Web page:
I've developed more of a quantitative mindset over the years, as I've found that talking to management and analyzing companies down to the cost of toilet paper actually adds little value.
If I can find cheap stocks with a margin of safety, I'll do pretty well over time without needing to know management on a first-name basis or drilling down into the financials so far that I find myself in a deep hole.
I've read all of the papers by LSV Asset Management, Cliff Asness and others over the years about combining value and momentum and have been pretty much in agreement, but never really implemented such a strategy.
But after talking to Gary Antonacci last fall about his book Dual Momentum, I built and tested a "Value Momentum Portfolio" using some of his concepts in combination with deep-value fundamental characteristics:
The column titled "Last" in the attached chart refers to each stock's Dec. 31 closing price, while "MktCap" refers to Dec. 31 market capitalization in millions of dollars and "p/tbv" stands for "price to tangible book value."
My model for this portfolio wasn't very complicated. I simply searched for stocks that trade at tangible book value or less, then added two momentum factors. First, the stock has to be trading higher over the past year. Second, it has to be beating the S&P 500.
I took all stocks that passed those screens and isolated the 50 cheapest ones in price-to-book-value terms, rebalancing the resulting portfolio every six months. (The model performs almost as well rebalancing just once a year, but six months appears optimal.)
The results for this model portfolio are surprisingly good. I back-tested the system and found that it outperformed the broad market across all two-, three-, five-, 10- and 15-year time frames checked. It beats the market handily in rising markets and does an incredible job of playing defense in weak ones.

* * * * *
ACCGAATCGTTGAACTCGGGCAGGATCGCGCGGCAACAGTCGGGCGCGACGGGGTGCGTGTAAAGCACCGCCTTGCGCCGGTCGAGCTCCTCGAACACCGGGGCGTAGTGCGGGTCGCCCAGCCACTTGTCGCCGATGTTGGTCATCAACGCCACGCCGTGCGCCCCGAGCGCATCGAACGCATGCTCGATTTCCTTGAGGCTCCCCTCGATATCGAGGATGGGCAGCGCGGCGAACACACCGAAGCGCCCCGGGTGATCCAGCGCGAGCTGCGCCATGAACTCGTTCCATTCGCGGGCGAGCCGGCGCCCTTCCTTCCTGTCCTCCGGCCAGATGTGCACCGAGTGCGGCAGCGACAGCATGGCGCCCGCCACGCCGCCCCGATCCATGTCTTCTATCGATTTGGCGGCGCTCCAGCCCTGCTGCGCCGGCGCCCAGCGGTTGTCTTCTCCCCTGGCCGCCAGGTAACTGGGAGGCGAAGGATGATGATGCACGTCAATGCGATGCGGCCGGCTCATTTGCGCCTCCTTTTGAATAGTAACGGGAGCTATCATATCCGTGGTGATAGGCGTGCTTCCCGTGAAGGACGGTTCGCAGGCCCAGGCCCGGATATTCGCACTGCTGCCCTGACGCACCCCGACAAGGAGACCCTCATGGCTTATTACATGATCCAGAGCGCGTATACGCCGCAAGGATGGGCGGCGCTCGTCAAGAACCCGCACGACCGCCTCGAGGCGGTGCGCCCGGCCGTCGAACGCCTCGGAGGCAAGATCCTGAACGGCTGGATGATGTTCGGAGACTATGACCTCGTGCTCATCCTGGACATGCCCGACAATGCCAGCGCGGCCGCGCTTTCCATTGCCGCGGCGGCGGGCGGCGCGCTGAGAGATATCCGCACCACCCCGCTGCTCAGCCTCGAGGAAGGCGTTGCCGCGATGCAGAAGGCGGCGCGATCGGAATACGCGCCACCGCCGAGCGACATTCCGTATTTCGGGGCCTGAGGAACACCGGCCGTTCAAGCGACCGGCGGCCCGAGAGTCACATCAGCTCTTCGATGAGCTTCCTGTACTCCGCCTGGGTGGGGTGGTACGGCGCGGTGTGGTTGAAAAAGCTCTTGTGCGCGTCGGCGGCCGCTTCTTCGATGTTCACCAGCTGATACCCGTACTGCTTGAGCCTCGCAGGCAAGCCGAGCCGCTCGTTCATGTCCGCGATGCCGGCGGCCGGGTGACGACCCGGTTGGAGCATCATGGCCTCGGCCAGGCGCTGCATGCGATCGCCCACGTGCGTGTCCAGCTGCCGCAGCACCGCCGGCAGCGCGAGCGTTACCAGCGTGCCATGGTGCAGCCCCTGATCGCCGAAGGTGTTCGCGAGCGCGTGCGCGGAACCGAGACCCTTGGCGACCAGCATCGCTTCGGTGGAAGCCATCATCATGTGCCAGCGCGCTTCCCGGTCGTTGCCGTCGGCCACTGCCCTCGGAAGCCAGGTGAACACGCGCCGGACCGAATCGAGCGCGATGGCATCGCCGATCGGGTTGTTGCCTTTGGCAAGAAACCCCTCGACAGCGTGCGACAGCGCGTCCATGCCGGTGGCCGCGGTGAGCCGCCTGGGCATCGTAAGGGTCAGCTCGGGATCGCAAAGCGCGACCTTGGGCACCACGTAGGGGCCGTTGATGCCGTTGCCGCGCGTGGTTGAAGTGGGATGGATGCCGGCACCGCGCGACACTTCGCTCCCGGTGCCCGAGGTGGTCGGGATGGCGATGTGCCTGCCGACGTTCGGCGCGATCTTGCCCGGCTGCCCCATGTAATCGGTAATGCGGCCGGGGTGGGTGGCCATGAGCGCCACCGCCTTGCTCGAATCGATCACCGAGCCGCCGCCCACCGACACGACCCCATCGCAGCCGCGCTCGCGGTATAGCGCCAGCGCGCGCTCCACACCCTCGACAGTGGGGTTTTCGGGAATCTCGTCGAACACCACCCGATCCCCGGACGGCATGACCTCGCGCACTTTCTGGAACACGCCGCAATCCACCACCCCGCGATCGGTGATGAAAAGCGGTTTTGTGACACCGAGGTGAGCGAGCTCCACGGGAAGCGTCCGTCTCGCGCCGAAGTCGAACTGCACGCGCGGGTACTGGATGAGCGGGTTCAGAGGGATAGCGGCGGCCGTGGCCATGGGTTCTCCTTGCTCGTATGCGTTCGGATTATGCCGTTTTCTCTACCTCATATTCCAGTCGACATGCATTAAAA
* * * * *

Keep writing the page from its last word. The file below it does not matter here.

There are very few stocks with positive performance when markets are collapsing, so the portfolio shrinks in those periods. For example, the model was 80% cash when I looked at the rolling portfolios constructed between January 1999 and March 2002.
It was then fully invested in stocks from mid-2002 to late 2005, but began to scale down and was back to 80% cash by 2008. Then it returned to fully invested in stocks during early 2009.
A few things really stick out when I run the portfolio's screen today. First, there are no energy or materials names in the portfolio at all.
And although many stocks in the portfolio are trading at below book value, none have positive 52-week price performance. That was true at the start of 2015 as well -- and a big reason why the portfolio performed well last year. The momentum factors act as a safety net by keeping out value traps and stocks that are in a free fall.
Another observation is that community banks dominate the portfolio right now, accounting for more than half of the group's 50 stocks. That shouldn't come as a surprise, as small banks have been doing much better than their larger counterparts in terms of revenue and earnings growth.
I'm sure everyone also knows by now about the prospects for continued small-bank mergers and acquisitions during 2016, which should help the portfolio a great deal. We're seeing some signs that institutional money is taking an interest in these little banks, which could help drive the sector upwards in the year ahead.
You'll also notice that the current portfolio includes some of the best mortgage REITs and business-development companies, like Apollo Commercial Real Estate Financing (ARI), Arbor Realty (ABR) and Gladstone Investment (GAIN).
While many of these high-yield vehicles have struggled in the past year amid interest-rate fears, those that bucked the trend should lead the way higher as their sectors recover. They also add a nice yield element to the mix.
There's also very much of a small-cap flavor to this year's portfolio. When you back out shares of American International Group (AIG), the average stock's market cap is about $281 million. The average price-to-book value is also 85%, so this is definitely a deep value portfolio.
Now, some of my academic friends are concerned about the portfolio's small-cap bias, but I actually prefer it. I've made far more money with small-cap portfolios than I have with large-cap ones. The only time I really like large-company stocks is when the market is in full crash mode.
The bottom line: My Value Momentum Portfolio looks well positioned to outperform the broad market again this year, but I'll check back during the year to test this system in real-time.